Story: Salt

Page 1. Sea salt

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What is salt?

Salt, or sodium chloride (NaCl), is a common mineral used in the manufacture of many products and as a food seasoning. Salt is the main mineral in sea water, making up three-quarters of the 3.5% of dissolved minerals in sea water. Salt also occurs naturally in mineral deposits, where it is known as rock salt. Because New Zealand has no rock salt deposits, salt was imported from the time of European arrival in the early 1800s until the country developed a sea-salt industry in the 1950s.

Almost 1% of human blood is salt. The salt-derived sodium in the blood helps regulate the body’s water balance, plays a central role in electrical impulses in the nerves, and assists cells to take up nutrients. Although some salt is vital to health, most people in the developed world eat too much of it.

Easy on the salt

Traditionally, New Zealanders sprinkle salt over a meal before even tasting it. This habit not only irks many chefs, it is unhealthy. Excess salt can cause health problems such as high blood pressure. On average, New Zealanders consume about 9 grams of sodium per day – the recommended amount is between 2.3 grams and 5.9 grams.


Salt is used to flavour food, and to preserve foods such as butter, meat and fish. During the 19th century it was added to soils as a fertiliser. It was also sprinkled onto hay during stacking so that livestock would get the benefit of sodium when the hay was fed out. Since the 20th century salt has been also been used in textile dyeing, bleaching paper, curing leather and in the dairy, food manufacturing and pharmaceutical industries.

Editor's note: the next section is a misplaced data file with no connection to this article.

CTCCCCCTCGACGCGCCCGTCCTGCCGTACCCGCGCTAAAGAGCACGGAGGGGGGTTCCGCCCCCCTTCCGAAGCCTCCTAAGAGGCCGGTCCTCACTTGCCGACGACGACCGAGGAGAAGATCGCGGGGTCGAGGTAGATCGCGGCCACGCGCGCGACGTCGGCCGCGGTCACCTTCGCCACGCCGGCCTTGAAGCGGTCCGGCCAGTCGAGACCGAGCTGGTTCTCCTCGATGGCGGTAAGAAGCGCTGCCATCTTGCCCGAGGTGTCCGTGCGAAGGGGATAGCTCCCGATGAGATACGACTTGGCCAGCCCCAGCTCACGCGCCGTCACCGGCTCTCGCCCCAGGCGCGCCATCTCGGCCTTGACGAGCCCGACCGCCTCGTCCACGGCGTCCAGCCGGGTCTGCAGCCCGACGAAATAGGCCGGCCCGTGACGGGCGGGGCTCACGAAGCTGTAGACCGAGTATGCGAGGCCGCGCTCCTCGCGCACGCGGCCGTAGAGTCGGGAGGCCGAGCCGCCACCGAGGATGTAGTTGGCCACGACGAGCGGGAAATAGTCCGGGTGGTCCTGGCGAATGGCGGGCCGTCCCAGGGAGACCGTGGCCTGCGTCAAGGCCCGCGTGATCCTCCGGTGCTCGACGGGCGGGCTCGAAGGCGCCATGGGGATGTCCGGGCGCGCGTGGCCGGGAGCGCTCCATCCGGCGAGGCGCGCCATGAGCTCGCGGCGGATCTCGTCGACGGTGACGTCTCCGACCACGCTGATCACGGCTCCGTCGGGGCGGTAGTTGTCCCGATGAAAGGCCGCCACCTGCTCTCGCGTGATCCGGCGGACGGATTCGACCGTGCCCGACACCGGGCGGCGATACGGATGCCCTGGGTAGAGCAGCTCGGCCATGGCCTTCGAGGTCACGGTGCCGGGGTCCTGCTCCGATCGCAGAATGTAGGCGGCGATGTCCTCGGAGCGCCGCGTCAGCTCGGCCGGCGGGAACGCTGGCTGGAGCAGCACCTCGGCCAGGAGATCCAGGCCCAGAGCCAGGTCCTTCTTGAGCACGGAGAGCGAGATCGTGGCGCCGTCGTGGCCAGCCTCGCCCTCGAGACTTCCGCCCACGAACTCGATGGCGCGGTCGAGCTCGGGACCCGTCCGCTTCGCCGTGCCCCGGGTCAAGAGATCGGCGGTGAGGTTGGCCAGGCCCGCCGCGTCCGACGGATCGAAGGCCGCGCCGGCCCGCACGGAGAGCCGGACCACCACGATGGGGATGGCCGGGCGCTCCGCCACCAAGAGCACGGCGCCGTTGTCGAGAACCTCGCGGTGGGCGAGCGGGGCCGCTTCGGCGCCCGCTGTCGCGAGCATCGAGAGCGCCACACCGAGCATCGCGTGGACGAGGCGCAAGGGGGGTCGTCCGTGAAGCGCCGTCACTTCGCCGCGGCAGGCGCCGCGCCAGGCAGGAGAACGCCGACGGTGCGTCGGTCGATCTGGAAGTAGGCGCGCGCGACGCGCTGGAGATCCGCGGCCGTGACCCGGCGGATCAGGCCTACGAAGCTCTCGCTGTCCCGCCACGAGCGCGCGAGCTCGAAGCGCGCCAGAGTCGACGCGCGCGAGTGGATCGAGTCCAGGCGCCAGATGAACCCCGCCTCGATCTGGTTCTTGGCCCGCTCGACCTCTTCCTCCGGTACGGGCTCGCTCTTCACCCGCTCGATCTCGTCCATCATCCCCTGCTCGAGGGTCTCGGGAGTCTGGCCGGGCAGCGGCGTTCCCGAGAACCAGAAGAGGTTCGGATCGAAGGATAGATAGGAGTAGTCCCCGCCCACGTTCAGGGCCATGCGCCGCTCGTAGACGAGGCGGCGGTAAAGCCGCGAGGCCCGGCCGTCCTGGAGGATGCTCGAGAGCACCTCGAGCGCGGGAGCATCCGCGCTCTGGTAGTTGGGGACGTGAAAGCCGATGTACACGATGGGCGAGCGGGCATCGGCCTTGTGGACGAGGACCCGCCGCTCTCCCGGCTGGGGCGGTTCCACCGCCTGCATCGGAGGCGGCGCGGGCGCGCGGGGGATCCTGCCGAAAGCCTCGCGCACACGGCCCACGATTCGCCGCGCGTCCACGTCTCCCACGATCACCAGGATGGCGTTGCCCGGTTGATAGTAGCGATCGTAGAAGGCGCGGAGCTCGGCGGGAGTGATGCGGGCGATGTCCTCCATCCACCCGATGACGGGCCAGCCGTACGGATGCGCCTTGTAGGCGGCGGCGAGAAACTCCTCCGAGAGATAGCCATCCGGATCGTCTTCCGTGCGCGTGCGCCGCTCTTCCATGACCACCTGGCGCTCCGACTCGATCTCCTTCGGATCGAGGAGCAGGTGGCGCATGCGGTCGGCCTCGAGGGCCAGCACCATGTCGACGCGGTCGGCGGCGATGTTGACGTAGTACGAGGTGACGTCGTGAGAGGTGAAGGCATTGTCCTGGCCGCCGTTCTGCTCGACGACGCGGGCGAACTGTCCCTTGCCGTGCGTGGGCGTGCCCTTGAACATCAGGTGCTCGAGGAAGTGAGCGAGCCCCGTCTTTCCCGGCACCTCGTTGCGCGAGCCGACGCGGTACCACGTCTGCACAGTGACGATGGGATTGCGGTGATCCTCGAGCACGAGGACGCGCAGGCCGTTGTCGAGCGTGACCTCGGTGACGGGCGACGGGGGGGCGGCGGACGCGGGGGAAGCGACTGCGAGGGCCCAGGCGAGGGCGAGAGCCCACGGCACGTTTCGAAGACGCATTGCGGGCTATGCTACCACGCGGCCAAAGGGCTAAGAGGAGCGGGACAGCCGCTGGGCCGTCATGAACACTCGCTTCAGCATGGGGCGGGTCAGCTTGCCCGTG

Early salt-making attempts

Captain James Cook saw Polynesians in Hawaii manufacturing salt in the 1770s, but it was never produced by Māori in New Zealand. Nevertheless, Māori had a conception of saltiness in their word mātaitai, meaning tasting of salt, or brackish. Their sodium needs were met through a diet of fish and shellfish. When salt was introduced by Europeans, some Māori believed that eating salted foods caused their people to contract illnesses previously unknown to them. However, the real reason was that Māori had no natural immunity to the infectious diseases introduced by Europeans.

In 1844 the Nelson Examiner reported that salt had been successfully evaporated from sea water in the local estuary. It seems the venture was carried out by a former whaling captain, who was unhappy about the price of imported Liverpool salt. In 1866 an import duty was imposed on salt in the hope that this would stimulate domestic production. It did not.

In 1892 the New Zealand government offered a bonus of £1 per ton on production of the first 500 tons (453 tonnes) of salt, provided it was done by 31 March 1893. The incentive prompted Aucklander John Stubbs to try his luck on the western side of Rangitoto Island, but the venture failed. In Gisborne in the early 1900s Francis de Latour tried pumping sea water onto towers of bundled sticks and strips of cloth that were exposed to the air. The method, which had been used in Japan, worked by using the large exposed surface area to increase the evaporation rate. However, it was not successful in New Zealand.

Iodine and salt

Before the 1920s many New Zealanders suffered from goitre, a swelling of the thyroid gland in the neck. It was the result of iodine deficiency, which can also cause mental disability in children. Because many New Zealand soils are iodine deficient, this trace element has been added to table salt since 1924 – a public health initiative which saw the virtual disappearance of goitre by the late 1950s.

From the end of the 20th century, speciality products such as flaky salt and coarse salt became popular. These lack iodine, and 1990s survey showed that many New Zealanders, especially children, were slightly iodine-deficient. This was probably due to a decrease in salt intake and a move towards non-iodised salt by food manufacturers and consumers.

How to cite this page:

Carl Walrond, 'Salt - Sea salt', Te Ara - the Encyclopedia of New Zealand, (accessed 20 May 2022)

Story by Carl Walrond, published 12 Jun 2006